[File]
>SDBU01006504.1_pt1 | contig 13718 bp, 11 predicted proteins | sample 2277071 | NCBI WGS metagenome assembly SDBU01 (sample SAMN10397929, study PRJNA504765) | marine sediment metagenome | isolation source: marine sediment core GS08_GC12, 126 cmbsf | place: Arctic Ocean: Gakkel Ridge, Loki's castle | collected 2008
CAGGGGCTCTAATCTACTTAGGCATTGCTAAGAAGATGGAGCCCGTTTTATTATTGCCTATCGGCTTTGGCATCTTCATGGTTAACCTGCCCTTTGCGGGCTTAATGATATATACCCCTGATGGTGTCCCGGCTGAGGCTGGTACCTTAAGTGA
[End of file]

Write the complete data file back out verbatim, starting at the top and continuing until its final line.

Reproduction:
>SDBU01006504.1_pt1 | contig 13718 bp, 11 predicted proteins | sample 2277071 | NCBI WGS metagenome assembly SDBU01 (sample SAMN10397929, study PRJNA504765) | marine sediment metagenome | isolation source: marine sediment core GS08_GC12, 126 cmbsf | place: Arctic Ocean: Gakkel Ridge, Loki's castle | collected 2008
CAGGGGCTCTAATCTACTTAGGCATTGCTAAGAAGATGGAGCCCGTTTTATTATTGCCTATCGGCTTTGGCATCTTCATGGTTAACCTGCCCTTTGCGGGCTTAATGATATATACCCCTGATGGTGTCCCGGCTGAGGCTGGTACCTTAAGTGA